The Los Angeles Philharmonic's music director, Venezuelan Gustavo Dudamel, will make his debut as a composer of music for film with the score for "Libertador," a biopic about South American independence leader Simón Bolívar, The Hollywood Reporter said.
"Libertador," a Spanish-Venezuelan production, is being called the most ambitious independent film project ever undertaken in South America.
The film "will be the South American Braveheart," Winfried Hammacher, one of the producers, told the publication.
Dudamel, who is also music director of the Gothenburg Symphony Orchestra and Venezuela's Simón Bolívar Symphony Orchestra, will provide the music for "Libertador," which is being directed by Alberto Arvelo.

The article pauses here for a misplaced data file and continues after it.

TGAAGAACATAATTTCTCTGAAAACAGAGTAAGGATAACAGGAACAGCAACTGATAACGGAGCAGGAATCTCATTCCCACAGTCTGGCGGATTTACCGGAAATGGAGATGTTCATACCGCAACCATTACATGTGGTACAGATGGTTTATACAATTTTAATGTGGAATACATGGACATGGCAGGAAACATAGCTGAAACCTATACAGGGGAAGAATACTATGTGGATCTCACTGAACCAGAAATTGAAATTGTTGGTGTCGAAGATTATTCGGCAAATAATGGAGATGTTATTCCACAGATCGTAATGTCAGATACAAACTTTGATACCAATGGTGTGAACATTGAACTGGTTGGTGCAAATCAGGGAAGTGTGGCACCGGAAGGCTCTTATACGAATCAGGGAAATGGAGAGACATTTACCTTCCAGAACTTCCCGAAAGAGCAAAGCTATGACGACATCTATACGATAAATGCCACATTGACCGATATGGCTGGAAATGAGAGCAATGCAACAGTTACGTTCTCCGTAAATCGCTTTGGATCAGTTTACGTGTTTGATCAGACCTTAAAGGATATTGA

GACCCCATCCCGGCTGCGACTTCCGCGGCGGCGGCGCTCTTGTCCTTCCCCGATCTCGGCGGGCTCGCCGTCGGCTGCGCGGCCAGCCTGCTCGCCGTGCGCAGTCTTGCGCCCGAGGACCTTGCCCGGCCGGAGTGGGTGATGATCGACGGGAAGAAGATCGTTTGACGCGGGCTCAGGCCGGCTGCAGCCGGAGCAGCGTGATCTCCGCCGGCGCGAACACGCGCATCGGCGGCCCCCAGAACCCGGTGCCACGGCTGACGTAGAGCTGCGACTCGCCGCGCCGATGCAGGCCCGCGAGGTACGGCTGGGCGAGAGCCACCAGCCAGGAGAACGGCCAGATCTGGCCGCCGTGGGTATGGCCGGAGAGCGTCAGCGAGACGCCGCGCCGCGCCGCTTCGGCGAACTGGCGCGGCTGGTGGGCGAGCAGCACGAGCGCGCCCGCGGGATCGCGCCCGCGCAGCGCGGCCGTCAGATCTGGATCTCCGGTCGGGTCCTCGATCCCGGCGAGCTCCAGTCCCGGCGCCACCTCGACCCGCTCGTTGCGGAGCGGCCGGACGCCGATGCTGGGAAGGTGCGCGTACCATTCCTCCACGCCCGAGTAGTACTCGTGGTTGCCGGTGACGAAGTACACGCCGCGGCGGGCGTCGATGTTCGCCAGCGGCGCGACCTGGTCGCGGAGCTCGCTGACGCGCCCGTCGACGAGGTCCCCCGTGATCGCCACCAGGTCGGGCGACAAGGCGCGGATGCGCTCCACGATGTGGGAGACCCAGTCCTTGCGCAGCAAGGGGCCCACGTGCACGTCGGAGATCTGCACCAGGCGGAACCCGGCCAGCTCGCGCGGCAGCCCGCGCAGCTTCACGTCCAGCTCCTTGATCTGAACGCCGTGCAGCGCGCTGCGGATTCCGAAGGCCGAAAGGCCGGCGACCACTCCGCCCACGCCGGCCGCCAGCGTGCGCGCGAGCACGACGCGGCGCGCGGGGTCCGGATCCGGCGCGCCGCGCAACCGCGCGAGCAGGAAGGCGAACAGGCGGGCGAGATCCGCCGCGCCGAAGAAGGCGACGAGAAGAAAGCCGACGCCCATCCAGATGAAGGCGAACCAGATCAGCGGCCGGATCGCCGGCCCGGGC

Venezuelan actor Edgar Ramírez ("Carlos") will play Boíivar.
The movie "is told from the viewpoint of Bolívar, the legendary Venezuelan military and political leader who helped secure independence from the Spanish empire," The Hollywood Reporter said.
The cast includes Spain's Imanol Arias, María Valverde and Juana Acosta, as well as Danny Huston and Gary Lewis.
The screenplay was written by Timothy Sexton, the author of "Children of Men."
"Arvelo recently wrapped shooting in Venezuela before moving the production to Spain. All told, there are more than 100 different sets employed in the film and more than 10,000 extras," said The Hollywood Reporter.
Dudamel became famous for his dynamic performances with musicians from Venezuela's National System of Youth and Children's Orchestras.